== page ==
China compelled high-speed rail manufacturers, including Japan's Kawasaki and Germany's Siemens, to offer their latest designs and produce 70 percent of each system locally.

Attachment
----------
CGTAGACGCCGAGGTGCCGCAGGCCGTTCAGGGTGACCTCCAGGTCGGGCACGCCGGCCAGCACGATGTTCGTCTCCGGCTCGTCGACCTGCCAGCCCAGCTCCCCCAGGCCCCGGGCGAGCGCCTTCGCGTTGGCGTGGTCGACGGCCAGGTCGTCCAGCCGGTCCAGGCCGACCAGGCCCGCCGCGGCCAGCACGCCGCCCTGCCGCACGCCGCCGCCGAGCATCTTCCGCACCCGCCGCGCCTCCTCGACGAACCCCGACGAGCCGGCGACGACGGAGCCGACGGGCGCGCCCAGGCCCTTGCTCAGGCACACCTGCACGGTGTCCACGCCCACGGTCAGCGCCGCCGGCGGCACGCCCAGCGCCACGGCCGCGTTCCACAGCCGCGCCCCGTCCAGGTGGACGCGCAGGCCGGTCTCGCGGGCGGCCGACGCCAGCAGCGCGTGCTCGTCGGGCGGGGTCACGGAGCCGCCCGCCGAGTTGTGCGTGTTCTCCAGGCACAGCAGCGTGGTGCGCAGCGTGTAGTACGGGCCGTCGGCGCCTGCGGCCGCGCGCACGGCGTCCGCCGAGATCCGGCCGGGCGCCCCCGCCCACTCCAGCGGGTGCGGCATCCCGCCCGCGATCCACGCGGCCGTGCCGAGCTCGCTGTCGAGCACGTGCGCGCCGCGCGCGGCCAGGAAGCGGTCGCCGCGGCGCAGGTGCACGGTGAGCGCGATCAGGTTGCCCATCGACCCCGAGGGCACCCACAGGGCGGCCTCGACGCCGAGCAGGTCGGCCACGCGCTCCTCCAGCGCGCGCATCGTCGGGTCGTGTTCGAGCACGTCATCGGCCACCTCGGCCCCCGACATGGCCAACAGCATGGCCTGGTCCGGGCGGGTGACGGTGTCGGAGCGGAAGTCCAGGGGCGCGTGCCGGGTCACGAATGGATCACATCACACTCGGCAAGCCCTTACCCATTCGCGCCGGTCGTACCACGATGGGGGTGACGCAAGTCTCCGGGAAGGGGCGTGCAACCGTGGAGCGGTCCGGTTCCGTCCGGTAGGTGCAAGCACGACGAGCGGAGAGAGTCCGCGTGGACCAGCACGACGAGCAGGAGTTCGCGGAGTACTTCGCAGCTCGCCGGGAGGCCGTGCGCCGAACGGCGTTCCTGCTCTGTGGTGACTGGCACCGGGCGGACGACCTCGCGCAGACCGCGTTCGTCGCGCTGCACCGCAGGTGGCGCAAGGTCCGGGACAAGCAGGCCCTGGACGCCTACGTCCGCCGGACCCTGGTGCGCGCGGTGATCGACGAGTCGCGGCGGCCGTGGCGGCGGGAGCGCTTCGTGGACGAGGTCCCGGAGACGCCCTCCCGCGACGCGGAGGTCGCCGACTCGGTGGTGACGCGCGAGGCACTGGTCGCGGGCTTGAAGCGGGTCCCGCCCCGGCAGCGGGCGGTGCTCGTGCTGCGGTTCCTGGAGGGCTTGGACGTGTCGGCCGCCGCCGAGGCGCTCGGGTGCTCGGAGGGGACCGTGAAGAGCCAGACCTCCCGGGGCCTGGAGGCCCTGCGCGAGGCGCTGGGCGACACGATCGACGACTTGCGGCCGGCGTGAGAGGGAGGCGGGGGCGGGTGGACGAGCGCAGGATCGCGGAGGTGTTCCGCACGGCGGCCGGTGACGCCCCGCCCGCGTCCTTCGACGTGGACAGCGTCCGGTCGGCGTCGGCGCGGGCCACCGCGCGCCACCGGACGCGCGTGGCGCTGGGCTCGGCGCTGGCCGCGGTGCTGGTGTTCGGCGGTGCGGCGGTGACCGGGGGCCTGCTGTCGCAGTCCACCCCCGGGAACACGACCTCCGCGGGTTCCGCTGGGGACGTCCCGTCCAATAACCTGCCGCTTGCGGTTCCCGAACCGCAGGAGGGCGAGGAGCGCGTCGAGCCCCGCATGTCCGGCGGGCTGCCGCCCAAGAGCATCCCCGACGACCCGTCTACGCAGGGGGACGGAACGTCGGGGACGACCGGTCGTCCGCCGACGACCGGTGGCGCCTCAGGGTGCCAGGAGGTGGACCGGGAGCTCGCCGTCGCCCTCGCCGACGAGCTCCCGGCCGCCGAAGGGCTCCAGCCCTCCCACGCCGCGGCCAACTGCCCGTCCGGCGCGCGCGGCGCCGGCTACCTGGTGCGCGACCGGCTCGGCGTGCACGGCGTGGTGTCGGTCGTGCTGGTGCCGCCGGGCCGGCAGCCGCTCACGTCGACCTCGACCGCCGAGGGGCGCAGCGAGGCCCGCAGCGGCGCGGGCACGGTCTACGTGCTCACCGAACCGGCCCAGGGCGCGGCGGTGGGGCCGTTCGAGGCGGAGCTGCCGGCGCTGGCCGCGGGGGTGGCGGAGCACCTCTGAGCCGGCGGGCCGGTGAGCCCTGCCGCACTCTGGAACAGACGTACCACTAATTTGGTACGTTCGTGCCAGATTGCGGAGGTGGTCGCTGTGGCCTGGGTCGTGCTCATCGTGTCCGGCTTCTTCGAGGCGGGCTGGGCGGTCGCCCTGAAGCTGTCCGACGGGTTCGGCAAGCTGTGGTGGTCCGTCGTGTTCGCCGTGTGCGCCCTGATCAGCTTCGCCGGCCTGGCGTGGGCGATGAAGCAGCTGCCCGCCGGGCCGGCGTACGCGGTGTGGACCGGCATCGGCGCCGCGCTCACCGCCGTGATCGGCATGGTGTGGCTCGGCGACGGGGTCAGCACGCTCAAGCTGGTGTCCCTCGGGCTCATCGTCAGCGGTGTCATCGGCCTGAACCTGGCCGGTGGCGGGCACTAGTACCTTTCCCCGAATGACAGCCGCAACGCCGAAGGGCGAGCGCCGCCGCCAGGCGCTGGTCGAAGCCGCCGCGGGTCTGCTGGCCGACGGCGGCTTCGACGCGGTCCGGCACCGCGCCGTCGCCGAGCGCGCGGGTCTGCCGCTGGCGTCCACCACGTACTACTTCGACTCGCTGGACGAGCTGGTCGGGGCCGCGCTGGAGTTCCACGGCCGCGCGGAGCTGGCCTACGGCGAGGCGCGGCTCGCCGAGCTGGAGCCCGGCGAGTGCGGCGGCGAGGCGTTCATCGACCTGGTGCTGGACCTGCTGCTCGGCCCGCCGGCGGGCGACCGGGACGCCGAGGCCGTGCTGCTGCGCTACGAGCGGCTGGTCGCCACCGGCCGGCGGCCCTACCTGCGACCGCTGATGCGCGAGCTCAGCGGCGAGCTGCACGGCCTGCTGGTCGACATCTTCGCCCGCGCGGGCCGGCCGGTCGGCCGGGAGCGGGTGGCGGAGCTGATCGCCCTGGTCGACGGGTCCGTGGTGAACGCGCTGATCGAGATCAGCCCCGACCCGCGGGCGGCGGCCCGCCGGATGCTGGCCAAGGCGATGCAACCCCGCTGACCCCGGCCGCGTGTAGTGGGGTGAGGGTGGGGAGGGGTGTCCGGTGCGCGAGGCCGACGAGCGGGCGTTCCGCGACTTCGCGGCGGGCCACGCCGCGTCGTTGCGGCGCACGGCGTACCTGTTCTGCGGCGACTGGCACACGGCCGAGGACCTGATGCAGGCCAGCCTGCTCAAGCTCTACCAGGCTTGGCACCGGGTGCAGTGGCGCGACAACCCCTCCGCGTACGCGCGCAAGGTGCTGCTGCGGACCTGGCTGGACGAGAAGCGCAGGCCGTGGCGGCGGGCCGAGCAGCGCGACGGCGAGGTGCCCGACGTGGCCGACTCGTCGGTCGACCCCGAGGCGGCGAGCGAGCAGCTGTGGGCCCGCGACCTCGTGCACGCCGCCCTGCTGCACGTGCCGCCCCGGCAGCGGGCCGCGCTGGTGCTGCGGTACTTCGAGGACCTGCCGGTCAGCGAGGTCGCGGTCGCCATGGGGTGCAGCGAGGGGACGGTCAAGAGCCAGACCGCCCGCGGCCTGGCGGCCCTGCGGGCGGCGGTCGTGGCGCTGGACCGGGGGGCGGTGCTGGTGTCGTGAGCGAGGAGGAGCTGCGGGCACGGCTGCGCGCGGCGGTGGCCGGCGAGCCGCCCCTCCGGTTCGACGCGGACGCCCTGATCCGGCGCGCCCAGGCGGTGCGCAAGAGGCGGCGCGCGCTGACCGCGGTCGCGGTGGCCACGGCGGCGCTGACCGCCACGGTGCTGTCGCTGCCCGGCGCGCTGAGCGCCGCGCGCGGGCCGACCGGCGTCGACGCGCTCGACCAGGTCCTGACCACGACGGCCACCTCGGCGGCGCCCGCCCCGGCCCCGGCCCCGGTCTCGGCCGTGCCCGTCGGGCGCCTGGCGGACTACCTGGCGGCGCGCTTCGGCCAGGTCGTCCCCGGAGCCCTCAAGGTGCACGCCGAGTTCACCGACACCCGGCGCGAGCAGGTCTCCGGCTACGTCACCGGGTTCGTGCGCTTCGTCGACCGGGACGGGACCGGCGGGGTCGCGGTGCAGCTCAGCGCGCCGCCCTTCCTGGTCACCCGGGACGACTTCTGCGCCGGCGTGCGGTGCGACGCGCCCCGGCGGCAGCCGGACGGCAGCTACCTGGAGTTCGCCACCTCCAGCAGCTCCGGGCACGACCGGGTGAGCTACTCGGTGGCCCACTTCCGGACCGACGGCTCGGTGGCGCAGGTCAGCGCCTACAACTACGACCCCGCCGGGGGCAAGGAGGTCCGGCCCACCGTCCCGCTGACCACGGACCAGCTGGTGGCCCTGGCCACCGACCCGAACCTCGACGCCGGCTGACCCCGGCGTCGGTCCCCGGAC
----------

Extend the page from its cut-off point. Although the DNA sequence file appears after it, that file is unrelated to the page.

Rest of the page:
The example cited in the article by Thomas M. Hout and Pankaj Ghemawat illustrates that something close to extortion is a core element of China's economic development strategy. China is employing this same strategy of divide-and-conquer with Boeing and Airbus as those companies compete for China's huge commercial aircraft market. Of course, China is not alone. As ITIF has documented, "innovation mercantilism" is on the rise. Many countries are willing to bend or ignore the rules of global commerce and fair competition to gain an advantage in key industries. However, what policymakers must realize is there is high potential for backfire in the long run. For example, India imposes high tariffs on advanced technology to protect its domestic companies. But for every dollar of tariffs, India experienced an economic cost of $1.30 as firms were compelled to use inferior components. This is damaging to India's innovators and those from other countries.